How to Cope with Redundancy: A 7 Step Guide
Facing redundancy can often be a very difficult time filled with uncertainty and a lot of anxiety. A redundancy is tough at the best of times – let alone during a global pandemic, so it’s important to process everything, dust yourself off, and with the right balance of support and planning, start making positive steps towards your next role.
Here are 7 tips to help you if you are dealing with redundancy:
1. Understand your rights
Understanding your legal rights legal is important when facing redundancy. Knowing how much redundancy pay you’re entitled too and how long your notice period is for example will help you regain some balance and give you clarity moving forward from the off.
This information should be readily available from your employer, however, The official Gov.uk website is also a great resource to find this information if you feel an impartial source is required or simply if you’d prefer to find this out in your own time.
2. Don’t take it personally
It’s vital to understand that there is always a logical and commercially driven decision behind making someone redundant. This decision is often a hard one to make for any business and as soon as you can process it wasn’t a personal one, the easier it will be to move forward positively.
This year alone, in the 3 months to September, 314,000 people in the UK were made redundant. The world is facing an unprecedented issue like never before – trust us when we say although it may feel like it, this wasn’t a personal decision.
3. Managing Money
Revising your usual budget will help to ease some of the financial pressures of redundancy – at least until you secure new employment.
Assess your lifestyle – are there any areas in which you feel you could perhaps cut back on? Little things like suspending your Netflix or Amazon Prime are great small changes to start with.
Switching bill providers, changing your mobile or broadband supplier are also great little changes that can ultimately go a long way during a testing time.
4. Time for change?
Sometimes in the long run redundancy can be considered a “good thing” – we of course say that with hesitation, as redundancy is of course far from good. But with that being said, it can present itself as a good opportunity to evaluate what it is you want from your career – giving you a chance to perhaps change your path if feelings of fatigue and being burnout arose when you left your last role.
Sit down and ask yourself – what do I want from my working life?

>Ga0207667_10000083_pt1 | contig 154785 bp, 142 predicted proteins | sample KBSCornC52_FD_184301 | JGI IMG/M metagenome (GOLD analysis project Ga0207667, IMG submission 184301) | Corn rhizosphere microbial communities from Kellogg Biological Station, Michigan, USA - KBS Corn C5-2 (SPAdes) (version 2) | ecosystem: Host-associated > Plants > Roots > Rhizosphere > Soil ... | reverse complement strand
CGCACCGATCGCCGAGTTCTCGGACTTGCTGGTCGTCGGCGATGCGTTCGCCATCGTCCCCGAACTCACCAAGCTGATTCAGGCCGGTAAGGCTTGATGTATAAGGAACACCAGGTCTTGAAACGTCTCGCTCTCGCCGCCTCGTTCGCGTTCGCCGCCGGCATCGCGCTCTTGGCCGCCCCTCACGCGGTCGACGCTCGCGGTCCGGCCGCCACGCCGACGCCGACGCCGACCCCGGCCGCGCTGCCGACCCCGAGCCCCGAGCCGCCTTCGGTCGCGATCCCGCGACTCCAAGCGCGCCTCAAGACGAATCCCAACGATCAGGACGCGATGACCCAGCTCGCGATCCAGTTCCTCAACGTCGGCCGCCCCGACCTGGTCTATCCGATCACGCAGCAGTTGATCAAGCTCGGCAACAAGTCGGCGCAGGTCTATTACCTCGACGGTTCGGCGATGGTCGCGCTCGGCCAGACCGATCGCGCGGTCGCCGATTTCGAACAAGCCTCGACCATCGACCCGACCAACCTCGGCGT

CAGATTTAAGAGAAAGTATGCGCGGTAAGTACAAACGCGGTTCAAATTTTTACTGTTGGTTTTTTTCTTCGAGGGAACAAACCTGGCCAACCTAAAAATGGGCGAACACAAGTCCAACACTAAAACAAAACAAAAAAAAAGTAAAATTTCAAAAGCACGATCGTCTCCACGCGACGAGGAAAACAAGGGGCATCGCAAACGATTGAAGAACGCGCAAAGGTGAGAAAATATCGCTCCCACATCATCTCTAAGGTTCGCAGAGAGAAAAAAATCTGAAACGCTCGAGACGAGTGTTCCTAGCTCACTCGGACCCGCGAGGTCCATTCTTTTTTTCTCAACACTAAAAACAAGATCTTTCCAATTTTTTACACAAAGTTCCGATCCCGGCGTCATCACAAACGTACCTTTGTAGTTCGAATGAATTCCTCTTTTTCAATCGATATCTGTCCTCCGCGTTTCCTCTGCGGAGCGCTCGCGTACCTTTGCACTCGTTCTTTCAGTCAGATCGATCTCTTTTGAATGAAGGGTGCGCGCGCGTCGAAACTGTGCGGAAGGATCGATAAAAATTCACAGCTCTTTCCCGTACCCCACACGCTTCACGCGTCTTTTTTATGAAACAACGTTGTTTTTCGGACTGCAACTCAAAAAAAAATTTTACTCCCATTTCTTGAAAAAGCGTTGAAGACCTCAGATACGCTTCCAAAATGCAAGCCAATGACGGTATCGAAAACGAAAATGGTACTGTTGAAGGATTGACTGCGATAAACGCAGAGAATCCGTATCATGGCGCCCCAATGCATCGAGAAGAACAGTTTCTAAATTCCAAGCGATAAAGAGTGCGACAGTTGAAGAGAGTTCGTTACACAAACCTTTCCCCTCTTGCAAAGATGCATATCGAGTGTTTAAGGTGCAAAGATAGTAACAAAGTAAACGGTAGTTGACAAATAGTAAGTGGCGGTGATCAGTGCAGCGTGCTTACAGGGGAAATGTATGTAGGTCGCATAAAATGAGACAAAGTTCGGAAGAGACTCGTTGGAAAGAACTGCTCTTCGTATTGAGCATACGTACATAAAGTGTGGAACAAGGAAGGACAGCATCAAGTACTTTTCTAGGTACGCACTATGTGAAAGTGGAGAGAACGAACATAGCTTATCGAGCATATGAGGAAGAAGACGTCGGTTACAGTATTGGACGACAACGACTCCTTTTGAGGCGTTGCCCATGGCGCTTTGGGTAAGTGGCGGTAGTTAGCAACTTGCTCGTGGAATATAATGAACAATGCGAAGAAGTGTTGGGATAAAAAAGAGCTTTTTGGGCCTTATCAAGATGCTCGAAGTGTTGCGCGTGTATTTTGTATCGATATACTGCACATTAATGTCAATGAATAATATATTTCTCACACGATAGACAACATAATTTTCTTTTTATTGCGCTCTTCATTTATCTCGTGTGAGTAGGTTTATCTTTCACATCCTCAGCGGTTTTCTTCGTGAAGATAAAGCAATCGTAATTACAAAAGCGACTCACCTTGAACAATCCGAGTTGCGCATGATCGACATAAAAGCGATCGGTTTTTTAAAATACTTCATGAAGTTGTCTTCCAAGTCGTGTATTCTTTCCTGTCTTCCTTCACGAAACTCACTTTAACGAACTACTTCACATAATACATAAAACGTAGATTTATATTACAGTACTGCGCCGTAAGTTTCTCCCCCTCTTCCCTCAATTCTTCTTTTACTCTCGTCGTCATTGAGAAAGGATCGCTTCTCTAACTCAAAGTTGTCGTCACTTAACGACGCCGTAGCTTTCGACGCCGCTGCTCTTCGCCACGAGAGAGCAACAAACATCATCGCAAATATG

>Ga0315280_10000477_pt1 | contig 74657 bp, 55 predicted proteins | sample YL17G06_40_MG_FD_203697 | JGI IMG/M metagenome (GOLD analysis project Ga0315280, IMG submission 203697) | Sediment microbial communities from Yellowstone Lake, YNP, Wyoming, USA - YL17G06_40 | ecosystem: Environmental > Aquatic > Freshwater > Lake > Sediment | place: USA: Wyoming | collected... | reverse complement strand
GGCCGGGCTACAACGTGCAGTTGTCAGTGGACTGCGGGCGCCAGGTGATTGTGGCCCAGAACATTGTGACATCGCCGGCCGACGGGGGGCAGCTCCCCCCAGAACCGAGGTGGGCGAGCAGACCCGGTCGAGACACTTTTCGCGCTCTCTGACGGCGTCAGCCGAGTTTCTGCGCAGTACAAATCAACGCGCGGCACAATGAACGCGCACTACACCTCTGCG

5. Be realistic
Entering the job market again can simultaneously be both exciting and daunting. In the wake of redundancy, it’s important to know your worth and make sure the future role you’ll be stepping into, whatever that may be, is right for you.
It might seem tempting to accept the first job offer that comes your way, but just make sure you aren’t compromising on your personal satisfaction. For example, If a job arises in a location that would triple your commute, ask yourself, is this going to affect me in the long term?
6. Call upon your network
It’s true when they say it’s not what you know but who you know. Reach out to your network and let them know you’re available and looking for opportunities. Or, if you’re considering a new career path altogether, start the process of building a new network.
Social media is a great place to start when it comes to this, particularly the business oriented platform LinkedIn. Sharing your expertise and industry related knowledge on a site like LinkedIn will get you seen by the right people in no time.
7. All systems go!
With that being said, it’s time to start the job hunt.
It’s important to have an up to date CV at the ready and to tailor your cover letter to each application you’re applying for.
If you are looking for a new permanent or temporary position – use our job search to look for opportunities in your area or contact your local branch.
If you’re looking for specific job hunting tips why not check out the catalogue of advice we’ve got on our Career Tools page from our very own recruitment specialists?
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